Climate strategy work is proceeding by workshops and publications


Funding would enable climate strategy projects to continue

As the Barents region is the most densely populated part of the Arctic, climate change is expected to have a heavier impact on people, communities and businesses there more compared to many other Northern regions. This means that the communities and enterprises in the Barents region can mitigate climate change by reducing their greenhouse gas emissions, but must also plan to adapt to the impacts of climate change.

Climate change adaptation and mitigation work is done on multiple geographic and administrative levels. Regional and local level climate strategies are important, because the national and global levels can be too far away and insensitive to regional needs or differences within one country. On the other hand, the municipal level often lacks resources for effective climate work, and some of the solutions may require consideration in a larger geographical context. Regional climate strategies may thus be a promising level for climate work but also contribute positively to the national climate goals.

Workshops in St. Petersburg and Arkhangelsk

The formulation of regional climate strategies for all Barents member regions is one of the overarching goals of the Action Plan on Climate Change for the Barents co-operation. The work was launched in St. Petersburg in September 2014 by the Climate Smart Regional Planning workshop. In the workshop, those Barents regions that already have regional climate strategies, such as Lapland and Northern Ostrobothnia in Finland and Norrbotten in Sweden, shared their experiences of planning and organizing with those regions that are considering such strategies. Also researchers presented their latest results on climate adaptation and mitigation. Land-use planning as an efficient tool for making cities climate friendly was addressed by land-use planning professionals. The collaborative clinic focused on finding solutions together for crucial questions about the launching and implementation of climate strategies. The St. Petersburg workshop gathered over 30 participants from all of the Barents countries.

Collaboration on regional climate strategies was further addressed and elaborated on in the BEAC WGE meeting in Arkhangelsk in December 2014 in a workshop dedicated to climate change issues. The Arkhangelsk Region was a very suitable place for the second workshop as Arkhangelsk has actively taken the initiative in starting regional climate strategy work. Future steps include the initiative by the region to coordinate an international project for formulating regional climate strategies for the Russian part of the Barents region. New opportunities to fund the work on this important issue are actively sought after.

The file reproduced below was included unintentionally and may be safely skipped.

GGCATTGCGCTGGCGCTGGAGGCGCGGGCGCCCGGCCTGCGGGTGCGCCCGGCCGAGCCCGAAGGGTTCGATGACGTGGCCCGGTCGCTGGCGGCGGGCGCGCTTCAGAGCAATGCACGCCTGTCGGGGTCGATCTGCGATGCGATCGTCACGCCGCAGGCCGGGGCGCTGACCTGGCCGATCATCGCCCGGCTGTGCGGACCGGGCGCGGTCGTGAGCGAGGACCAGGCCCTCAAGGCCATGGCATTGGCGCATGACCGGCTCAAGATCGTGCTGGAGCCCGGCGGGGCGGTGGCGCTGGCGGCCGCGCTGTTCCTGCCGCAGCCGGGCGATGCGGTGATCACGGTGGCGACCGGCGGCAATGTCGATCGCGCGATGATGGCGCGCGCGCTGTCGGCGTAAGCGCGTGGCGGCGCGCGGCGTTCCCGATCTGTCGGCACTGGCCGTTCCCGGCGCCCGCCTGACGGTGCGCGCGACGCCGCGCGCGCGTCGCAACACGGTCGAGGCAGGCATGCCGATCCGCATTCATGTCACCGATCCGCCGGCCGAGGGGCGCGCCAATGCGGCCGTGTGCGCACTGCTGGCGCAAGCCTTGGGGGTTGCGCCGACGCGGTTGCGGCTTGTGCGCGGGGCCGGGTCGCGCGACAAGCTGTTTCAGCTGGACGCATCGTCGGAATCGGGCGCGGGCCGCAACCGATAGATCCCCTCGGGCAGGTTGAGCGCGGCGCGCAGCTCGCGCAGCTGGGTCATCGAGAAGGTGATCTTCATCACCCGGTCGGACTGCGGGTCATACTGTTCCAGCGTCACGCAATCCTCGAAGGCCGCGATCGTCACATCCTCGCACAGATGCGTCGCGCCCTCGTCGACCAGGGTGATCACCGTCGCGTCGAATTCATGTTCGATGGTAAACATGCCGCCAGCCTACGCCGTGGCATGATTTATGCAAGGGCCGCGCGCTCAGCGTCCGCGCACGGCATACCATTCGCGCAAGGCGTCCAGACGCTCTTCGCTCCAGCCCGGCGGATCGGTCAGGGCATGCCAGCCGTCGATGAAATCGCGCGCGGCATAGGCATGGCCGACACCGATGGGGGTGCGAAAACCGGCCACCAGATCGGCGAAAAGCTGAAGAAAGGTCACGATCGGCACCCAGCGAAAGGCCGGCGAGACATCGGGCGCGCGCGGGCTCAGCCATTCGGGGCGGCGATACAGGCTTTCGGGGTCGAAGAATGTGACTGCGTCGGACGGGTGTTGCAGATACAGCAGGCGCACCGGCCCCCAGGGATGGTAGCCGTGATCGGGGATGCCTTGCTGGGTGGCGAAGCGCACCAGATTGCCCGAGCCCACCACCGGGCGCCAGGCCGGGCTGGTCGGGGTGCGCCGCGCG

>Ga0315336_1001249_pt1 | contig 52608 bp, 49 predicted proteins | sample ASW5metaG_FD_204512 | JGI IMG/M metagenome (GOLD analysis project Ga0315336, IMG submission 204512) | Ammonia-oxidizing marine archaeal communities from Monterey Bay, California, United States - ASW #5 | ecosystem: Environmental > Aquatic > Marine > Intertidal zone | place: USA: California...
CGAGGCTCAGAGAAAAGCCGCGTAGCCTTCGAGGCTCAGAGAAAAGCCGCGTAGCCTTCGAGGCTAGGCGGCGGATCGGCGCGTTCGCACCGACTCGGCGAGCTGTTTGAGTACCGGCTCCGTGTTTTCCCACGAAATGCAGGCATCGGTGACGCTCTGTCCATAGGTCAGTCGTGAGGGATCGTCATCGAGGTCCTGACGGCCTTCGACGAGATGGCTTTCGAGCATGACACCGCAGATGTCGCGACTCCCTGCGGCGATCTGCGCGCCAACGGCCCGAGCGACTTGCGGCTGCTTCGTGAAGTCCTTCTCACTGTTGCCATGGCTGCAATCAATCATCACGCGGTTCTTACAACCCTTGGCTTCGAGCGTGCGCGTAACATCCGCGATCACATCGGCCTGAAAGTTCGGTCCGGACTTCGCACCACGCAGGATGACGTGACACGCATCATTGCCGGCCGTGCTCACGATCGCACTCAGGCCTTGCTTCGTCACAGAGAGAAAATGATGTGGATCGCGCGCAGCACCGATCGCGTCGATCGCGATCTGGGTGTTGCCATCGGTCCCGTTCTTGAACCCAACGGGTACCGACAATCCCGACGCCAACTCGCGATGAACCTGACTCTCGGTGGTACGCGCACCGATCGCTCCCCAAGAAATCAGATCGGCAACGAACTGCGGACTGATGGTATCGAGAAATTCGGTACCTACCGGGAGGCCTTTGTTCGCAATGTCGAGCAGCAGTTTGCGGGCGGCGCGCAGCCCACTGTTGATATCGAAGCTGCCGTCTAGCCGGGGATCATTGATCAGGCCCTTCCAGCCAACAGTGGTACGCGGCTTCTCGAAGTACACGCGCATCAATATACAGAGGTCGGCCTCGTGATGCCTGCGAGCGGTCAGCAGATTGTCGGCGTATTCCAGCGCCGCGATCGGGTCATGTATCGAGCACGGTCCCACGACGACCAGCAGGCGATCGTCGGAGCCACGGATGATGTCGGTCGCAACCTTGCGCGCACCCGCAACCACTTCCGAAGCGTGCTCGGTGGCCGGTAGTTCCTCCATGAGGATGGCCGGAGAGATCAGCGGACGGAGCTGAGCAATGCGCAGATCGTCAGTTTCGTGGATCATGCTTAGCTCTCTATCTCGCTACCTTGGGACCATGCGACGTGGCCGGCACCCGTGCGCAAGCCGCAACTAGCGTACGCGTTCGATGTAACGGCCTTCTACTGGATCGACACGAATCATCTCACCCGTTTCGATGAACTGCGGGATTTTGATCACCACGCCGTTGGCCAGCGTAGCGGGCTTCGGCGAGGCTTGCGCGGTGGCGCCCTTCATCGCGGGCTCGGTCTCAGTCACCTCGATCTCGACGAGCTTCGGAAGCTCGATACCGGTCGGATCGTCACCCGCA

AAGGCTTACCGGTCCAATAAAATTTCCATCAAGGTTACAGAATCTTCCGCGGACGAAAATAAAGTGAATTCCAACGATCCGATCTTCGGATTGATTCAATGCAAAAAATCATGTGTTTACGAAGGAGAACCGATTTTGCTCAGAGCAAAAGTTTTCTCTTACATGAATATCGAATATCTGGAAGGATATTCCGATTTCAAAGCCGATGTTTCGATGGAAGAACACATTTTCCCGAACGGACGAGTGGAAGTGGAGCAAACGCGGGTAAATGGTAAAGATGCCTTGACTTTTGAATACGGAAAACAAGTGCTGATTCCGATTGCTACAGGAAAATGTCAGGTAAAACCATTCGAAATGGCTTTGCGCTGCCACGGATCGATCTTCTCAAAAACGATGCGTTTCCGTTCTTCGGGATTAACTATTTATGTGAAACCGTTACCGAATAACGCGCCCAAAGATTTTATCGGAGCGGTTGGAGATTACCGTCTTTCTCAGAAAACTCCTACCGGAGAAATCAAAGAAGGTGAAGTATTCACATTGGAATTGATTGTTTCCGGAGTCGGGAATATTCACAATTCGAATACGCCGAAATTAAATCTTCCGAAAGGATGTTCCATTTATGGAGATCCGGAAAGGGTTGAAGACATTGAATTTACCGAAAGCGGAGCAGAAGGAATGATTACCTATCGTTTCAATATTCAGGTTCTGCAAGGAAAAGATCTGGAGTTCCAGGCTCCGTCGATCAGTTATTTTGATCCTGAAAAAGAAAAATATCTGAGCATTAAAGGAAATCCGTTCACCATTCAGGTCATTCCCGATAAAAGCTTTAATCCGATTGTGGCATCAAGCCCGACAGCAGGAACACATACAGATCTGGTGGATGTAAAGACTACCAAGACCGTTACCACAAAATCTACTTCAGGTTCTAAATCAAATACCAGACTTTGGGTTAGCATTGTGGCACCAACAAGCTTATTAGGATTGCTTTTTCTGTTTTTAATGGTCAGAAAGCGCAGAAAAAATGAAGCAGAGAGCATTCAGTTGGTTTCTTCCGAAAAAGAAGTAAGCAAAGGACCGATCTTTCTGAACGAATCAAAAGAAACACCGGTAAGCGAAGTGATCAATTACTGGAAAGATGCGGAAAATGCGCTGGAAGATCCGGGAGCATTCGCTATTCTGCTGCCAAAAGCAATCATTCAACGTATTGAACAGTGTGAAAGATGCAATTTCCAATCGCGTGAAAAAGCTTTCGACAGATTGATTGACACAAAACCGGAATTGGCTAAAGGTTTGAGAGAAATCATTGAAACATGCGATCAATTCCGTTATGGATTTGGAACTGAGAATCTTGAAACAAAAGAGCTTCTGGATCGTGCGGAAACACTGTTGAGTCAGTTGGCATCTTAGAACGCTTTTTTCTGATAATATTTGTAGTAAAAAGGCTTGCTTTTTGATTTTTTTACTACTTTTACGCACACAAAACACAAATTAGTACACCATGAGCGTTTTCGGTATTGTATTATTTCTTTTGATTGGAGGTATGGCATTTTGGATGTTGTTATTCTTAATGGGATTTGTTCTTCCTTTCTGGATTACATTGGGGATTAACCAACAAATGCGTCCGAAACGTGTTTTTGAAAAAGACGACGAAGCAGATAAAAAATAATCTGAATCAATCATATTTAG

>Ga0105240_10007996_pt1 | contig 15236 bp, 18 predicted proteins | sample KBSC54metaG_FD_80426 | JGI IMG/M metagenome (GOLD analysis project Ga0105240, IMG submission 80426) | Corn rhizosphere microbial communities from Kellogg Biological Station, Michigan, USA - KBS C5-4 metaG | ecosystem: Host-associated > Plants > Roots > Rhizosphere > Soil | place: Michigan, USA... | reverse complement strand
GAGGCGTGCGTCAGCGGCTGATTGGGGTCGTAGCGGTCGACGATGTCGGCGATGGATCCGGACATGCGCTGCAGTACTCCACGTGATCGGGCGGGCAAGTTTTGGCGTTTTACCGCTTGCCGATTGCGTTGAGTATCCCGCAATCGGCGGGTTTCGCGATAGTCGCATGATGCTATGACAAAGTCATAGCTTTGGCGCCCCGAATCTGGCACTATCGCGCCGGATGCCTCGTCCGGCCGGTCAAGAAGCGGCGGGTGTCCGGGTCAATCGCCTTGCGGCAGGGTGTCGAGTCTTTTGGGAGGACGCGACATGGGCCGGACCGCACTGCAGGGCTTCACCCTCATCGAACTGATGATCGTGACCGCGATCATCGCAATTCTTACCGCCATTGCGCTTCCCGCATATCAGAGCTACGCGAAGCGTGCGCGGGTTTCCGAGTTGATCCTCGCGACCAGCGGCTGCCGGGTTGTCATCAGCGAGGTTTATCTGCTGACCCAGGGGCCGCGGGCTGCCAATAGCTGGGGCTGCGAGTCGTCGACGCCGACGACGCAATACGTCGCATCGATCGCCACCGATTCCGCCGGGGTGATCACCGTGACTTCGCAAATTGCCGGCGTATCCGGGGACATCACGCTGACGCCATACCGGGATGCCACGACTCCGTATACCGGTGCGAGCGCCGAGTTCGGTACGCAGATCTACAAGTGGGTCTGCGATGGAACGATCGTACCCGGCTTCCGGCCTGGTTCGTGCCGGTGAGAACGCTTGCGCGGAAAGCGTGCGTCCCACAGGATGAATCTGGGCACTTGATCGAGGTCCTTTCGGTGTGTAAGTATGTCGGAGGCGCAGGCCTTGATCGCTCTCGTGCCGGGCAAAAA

Books and a website pave the way forward

The climate strategy work is strongly supported by research and other publications. In 2012, Finnish Ministry of the Environment published two reports: an analysis of the regional climate strategies in northern Finland and some neighboring Barents member regions, written by Satu Himanen and colleagues, and a report by Jaana Sorvali on the 18 regional climate strategies formulated in Finland. Moreover, Sorvali has made a survey on the situation on climate strategy work in the Barents region in 2014. The results are available at the Climate Smart website.

The recently launched website www.climatesmart.fi is an important tool for the climate strategy work: it offers information on Barents cooperation on climate change, on the ongoing work on regional climate strategies, including the St. Petersburg and Arkangelsk workshops, as well as some practical advice on strategic planning to consider in climate strategy formulation. The information is available in English and the Russian version is under preparation.

Ilona MettiƤinen
Researcher, Doctoral Candidate
Arctic Centre, University of Lapland

Ilona_Pietari.jpg

The Climate Smart workhop in St. Petersburg September 2014. Ilona MettiƤinen speaking. Photo by Tuuli Ojala.


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